3 Great Budgeting Tools To Help Get Control Of Your Finances

3 Great Budgeting Tool To Help Get Control Of Your FinancesBudgeting is a deeply personal process and sometimes painful. However, this is the first step towards taking control of your finances. Choose the one of budgeting tools that suits you best and start using it.

Method # 1: Money diet

Studies have shown that a person is much more willing to part with money if he does not see it in person and does not hold it in his hands, that is, when paying for goods with a bank card. This is why if you want to take control of your finances, keep only cash with you.

There are some exceptions to the rule, for example, buying air tickets or paying for a hotel room. Even one month of such a “money diet” will help you understand when your money is wasting in vain.

Method# 2: Income and expenses

Start keeping track of your income and expenses: record how much money you received and how much you spent, right down to buying a chocolate bar or taking a bus ride. As we remember, take care of the pennies, the pounds will take care of themselves. Under the current realities, it can save you more than one several hundreds dollar a month.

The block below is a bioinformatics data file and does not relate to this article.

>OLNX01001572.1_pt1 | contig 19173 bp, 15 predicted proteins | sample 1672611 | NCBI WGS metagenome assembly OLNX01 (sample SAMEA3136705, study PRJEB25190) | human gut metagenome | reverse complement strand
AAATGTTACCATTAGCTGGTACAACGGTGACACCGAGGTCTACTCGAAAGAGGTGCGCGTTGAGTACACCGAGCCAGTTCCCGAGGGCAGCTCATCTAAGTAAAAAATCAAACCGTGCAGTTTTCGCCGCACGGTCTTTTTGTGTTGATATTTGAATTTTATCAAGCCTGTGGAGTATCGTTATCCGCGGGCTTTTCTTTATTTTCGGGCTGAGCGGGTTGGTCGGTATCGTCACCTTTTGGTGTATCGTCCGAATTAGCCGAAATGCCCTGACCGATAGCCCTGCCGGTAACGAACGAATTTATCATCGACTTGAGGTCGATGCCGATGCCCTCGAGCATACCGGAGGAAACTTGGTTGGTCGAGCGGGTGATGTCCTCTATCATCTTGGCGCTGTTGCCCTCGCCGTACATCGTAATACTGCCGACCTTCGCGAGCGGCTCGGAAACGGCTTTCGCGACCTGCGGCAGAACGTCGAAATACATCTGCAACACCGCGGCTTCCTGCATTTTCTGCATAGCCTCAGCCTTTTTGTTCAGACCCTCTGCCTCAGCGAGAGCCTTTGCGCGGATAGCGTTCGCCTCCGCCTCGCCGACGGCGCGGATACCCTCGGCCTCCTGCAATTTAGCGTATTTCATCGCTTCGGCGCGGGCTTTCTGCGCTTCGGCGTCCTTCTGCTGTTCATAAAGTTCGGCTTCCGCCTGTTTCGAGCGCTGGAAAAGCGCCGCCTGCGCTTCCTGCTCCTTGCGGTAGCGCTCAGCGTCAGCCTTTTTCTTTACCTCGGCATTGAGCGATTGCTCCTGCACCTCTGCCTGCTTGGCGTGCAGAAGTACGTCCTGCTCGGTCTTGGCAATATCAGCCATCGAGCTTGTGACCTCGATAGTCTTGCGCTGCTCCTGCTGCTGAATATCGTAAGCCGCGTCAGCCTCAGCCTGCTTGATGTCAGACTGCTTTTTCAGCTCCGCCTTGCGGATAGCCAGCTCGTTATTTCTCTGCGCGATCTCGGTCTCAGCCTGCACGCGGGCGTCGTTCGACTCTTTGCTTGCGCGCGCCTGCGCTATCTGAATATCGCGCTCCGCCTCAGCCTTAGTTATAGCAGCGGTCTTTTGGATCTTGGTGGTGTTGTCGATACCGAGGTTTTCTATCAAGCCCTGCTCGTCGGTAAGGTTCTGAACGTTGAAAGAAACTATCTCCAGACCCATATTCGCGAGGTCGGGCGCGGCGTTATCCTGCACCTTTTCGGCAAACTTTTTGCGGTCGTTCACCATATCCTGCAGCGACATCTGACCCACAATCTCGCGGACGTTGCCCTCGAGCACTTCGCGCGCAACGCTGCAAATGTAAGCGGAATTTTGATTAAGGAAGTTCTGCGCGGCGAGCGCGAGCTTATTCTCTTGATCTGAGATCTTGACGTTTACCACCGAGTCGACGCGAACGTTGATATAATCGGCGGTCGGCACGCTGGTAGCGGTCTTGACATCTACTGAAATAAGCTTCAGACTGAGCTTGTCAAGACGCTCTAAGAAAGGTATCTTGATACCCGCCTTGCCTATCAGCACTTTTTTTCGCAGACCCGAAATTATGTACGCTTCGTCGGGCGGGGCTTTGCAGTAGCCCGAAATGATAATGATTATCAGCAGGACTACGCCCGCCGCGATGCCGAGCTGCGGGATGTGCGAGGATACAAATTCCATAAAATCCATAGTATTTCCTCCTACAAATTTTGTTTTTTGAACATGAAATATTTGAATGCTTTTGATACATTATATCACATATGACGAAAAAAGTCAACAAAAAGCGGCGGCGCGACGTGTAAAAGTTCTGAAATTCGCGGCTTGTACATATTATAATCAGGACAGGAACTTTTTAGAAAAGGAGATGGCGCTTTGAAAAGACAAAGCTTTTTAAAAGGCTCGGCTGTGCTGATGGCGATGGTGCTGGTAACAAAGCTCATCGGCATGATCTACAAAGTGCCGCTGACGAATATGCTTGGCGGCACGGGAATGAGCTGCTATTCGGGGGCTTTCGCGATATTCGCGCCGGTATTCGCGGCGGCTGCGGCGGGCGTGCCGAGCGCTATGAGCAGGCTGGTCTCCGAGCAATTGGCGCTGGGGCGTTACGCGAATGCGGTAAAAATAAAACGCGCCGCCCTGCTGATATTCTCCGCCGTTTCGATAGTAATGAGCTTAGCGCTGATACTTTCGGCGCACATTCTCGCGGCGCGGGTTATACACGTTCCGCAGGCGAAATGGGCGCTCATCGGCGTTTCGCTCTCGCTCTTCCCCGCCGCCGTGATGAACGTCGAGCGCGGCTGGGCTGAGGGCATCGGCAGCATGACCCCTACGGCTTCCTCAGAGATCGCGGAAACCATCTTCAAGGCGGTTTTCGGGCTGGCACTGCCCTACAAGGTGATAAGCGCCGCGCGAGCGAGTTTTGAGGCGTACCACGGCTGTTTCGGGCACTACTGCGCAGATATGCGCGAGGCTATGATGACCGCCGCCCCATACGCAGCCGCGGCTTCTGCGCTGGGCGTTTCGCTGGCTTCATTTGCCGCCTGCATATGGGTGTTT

Start saving money. Even if you are 25 years old, start investing money. Make it a rule to transfer funds to a separate account or put in an envelope, for example, 5% of your monthly income. Such shares may be useful at the most unexpected moment, for example, when you need expensive treatment or car repair.

Divide your funds into four parts according to the number of weeks in the month and try to stay within the established budget. It is best to withdraw cash from a bank card on Mondays, and then put it aside until next Monday. So you won’t be tempted to use your credit card again.

Method # 3: Interest budget

There is a financial budgeting help program called “50-30-20”. It is very easy to remember and works extremely effectively in everyday life. The meaning of this rule is that 50% of the monthly budget should be spent on fixed costs (payments for housing and communal services, food, transport and loans), 30% on flexible costs (buying clothes, going to the cinema, meeting friends) and 20% – for financial purposes (savings for retirement, savings for a car or travel).

Category: General

Tags: budget, finance